9. Follow up ... and follow up immediately.

Take the time, even if this means an extra 20 minutes before you can go to sleep after an already long day, and you have had to bill a more hours after leaving your event. DO IT. It is so easy with the environment that attorneys are in to put these things to the side, because they don’t demand attention or priority. Do not mistake the lack of fire to mean that there is no smoke. It is very easy to forget the content of a conversation when you wait too long.

(For more details on the art of follow up, you can contact me or stay tuned on JD Supra for my article on the subject.)

Ultimately, your best success will be to keep things simple and leverage my tips above. Don’t take yourself too seriously, and remember: you are likely in the same boat as everyone else, so cut yourself some slack!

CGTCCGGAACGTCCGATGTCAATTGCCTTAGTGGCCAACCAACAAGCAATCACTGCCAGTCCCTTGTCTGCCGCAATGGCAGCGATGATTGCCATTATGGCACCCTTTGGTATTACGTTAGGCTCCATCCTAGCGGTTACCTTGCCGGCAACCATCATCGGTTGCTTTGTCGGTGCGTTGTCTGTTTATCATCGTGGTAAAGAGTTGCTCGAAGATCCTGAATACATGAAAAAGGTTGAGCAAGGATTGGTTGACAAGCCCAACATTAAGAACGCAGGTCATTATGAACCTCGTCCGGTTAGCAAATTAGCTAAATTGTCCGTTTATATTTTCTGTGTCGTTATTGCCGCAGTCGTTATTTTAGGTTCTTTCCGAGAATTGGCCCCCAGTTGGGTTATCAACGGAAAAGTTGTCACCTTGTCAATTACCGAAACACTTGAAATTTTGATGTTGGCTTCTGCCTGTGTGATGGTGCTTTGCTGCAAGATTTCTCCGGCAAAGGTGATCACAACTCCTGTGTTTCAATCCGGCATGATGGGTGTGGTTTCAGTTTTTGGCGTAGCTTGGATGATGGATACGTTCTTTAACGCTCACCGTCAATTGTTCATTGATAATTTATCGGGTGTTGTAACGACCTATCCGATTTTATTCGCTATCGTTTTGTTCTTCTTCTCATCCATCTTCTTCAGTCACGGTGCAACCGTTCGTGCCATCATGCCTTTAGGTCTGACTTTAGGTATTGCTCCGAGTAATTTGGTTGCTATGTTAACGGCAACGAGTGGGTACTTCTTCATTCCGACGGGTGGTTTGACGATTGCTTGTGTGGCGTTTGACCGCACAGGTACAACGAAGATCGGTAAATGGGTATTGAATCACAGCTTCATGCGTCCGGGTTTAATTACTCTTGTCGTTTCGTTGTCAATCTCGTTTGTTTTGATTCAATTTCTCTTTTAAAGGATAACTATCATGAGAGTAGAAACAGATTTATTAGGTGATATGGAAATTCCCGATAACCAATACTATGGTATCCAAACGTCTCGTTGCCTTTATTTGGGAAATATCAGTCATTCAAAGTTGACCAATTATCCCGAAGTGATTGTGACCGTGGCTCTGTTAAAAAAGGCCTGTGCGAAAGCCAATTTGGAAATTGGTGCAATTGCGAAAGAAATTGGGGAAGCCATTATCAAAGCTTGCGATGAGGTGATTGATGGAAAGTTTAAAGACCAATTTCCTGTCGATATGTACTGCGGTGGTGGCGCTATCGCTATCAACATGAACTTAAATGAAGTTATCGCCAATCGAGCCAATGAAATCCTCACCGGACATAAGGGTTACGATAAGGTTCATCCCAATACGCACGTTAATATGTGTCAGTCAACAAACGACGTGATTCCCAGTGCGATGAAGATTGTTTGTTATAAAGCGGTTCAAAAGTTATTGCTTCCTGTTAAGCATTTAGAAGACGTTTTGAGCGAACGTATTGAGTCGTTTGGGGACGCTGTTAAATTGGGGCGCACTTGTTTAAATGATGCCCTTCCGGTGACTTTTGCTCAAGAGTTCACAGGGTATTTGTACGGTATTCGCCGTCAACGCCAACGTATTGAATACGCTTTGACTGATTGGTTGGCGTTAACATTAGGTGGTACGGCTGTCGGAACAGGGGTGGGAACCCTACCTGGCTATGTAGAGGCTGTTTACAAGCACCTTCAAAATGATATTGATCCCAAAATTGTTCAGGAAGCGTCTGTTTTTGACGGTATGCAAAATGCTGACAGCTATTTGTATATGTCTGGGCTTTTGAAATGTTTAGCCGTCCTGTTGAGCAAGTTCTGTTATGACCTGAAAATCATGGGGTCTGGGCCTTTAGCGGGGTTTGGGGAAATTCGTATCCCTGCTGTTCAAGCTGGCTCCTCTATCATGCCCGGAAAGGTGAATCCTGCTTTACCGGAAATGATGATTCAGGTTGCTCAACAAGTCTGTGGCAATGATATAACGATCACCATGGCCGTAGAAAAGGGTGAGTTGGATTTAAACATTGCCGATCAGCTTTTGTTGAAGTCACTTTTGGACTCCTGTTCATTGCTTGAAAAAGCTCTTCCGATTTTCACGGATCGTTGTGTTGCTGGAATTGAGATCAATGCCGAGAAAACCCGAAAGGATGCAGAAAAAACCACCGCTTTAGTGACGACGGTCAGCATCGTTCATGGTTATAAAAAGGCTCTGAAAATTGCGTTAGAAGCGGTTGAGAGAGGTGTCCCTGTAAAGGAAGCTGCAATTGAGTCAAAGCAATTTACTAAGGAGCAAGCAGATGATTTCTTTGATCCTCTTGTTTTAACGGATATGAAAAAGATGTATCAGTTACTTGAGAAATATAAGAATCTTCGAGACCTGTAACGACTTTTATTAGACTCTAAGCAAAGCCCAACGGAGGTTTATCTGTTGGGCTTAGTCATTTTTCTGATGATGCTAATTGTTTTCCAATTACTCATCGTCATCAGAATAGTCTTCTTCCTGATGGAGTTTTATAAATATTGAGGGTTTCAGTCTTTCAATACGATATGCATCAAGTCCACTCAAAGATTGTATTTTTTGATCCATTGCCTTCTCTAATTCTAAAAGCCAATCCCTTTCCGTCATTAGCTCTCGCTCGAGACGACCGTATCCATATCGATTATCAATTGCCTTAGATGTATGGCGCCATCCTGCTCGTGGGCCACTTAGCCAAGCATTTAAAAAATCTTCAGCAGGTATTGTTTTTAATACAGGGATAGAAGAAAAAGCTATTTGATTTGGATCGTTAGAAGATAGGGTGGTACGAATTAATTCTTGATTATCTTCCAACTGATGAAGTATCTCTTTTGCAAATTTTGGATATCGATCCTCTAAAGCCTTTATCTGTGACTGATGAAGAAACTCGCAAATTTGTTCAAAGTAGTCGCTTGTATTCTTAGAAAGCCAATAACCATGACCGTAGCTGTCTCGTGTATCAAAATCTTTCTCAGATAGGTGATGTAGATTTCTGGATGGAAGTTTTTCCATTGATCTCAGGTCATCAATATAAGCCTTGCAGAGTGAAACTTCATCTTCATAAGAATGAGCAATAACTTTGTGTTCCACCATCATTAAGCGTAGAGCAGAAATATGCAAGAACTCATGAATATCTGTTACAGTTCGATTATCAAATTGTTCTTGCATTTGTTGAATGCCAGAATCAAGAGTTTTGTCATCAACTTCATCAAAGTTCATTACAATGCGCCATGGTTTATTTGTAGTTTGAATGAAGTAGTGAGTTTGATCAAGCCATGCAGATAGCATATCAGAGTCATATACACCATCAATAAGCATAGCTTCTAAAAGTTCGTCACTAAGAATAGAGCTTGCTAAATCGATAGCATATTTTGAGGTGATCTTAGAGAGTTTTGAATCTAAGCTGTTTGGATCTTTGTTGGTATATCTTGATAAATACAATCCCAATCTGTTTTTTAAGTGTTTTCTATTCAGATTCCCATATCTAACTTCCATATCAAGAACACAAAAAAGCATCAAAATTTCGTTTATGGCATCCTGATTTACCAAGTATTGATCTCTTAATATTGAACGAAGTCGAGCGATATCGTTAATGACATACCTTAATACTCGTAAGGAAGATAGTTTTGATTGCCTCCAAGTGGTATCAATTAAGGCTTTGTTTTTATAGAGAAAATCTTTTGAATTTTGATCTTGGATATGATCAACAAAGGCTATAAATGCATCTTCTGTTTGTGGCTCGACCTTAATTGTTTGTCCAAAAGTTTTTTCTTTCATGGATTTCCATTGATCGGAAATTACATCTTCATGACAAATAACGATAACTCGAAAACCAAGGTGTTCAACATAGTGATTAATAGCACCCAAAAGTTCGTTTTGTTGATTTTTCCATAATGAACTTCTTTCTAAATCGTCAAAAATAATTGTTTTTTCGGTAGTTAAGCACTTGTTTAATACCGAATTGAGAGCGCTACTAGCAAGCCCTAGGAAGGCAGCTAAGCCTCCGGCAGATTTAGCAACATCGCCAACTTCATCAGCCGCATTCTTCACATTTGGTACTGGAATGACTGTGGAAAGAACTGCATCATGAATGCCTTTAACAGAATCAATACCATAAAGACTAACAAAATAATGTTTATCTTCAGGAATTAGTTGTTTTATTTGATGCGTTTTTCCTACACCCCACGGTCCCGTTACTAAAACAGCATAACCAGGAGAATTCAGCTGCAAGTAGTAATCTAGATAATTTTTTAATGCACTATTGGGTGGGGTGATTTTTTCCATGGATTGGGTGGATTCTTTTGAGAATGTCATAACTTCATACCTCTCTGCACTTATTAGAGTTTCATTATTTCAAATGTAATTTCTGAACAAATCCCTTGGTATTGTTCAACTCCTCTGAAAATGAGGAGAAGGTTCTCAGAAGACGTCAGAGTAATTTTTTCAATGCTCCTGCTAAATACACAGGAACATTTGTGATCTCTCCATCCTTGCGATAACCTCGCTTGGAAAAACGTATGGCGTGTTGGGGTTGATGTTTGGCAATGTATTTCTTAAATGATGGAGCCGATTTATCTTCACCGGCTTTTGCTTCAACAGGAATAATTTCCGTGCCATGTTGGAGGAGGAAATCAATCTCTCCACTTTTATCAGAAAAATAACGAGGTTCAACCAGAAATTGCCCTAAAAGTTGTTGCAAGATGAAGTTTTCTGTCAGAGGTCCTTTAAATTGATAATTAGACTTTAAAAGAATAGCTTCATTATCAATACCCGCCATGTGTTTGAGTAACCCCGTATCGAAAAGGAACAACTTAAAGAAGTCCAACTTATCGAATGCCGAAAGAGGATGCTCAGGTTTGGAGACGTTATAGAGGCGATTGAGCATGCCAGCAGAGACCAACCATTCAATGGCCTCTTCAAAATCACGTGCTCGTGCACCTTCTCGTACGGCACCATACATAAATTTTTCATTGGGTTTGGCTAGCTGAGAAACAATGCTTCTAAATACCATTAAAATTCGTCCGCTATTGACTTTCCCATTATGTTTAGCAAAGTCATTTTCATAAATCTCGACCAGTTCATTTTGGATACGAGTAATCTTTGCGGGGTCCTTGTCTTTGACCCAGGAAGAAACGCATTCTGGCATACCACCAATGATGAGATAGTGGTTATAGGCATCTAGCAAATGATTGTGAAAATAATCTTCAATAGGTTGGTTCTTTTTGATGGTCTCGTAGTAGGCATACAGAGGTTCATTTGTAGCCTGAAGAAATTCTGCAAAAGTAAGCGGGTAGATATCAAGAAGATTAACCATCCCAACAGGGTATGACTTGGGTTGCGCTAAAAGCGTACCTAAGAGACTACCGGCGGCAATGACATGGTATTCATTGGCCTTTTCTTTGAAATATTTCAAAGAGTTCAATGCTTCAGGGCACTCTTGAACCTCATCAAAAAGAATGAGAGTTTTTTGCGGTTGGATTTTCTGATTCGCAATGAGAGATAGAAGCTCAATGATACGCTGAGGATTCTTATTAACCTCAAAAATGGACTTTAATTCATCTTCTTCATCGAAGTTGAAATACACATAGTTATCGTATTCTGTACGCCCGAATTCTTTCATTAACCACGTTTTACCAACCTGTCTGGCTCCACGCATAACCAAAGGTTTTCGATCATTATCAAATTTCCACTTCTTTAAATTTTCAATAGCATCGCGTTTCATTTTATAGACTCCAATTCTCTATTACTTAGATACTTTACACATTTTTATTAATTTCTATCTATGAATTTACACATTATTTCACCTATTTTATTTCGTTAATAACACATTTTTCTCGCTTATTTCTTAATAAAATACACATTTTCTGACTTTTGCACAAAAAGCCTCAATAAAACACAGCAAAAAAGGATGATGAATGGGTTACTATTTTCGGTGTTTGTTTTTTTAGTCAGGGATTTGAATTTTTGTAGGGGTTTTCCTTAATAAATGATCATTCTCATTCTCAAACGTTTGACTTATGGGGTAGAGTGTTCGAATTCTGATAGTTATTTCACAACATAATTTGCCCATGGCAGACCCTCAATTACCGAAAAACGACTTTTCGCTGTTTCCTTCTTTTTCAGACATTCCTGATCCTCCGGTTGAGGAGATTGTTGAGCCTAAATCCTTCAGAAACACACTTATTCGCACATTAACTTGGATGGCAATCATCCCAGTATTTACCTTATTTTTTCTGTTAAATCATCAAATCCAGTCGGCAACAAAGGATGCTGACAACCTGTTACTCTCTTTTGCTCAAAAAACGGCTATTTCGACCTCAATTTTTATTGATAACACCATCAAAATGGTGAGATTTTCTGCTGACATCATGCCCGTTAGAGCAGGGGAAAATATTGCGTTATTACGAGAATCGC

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[Kaziah Howard is the Director of Business Development for Society 54. You can contact her at Kaziah@Society54.com or through JD Supra]


DISCLAIMER: Because of the generality of this update, the information provided herein may not be applicable in all situations and should not be acted upon without specific legal advice based on particular situations.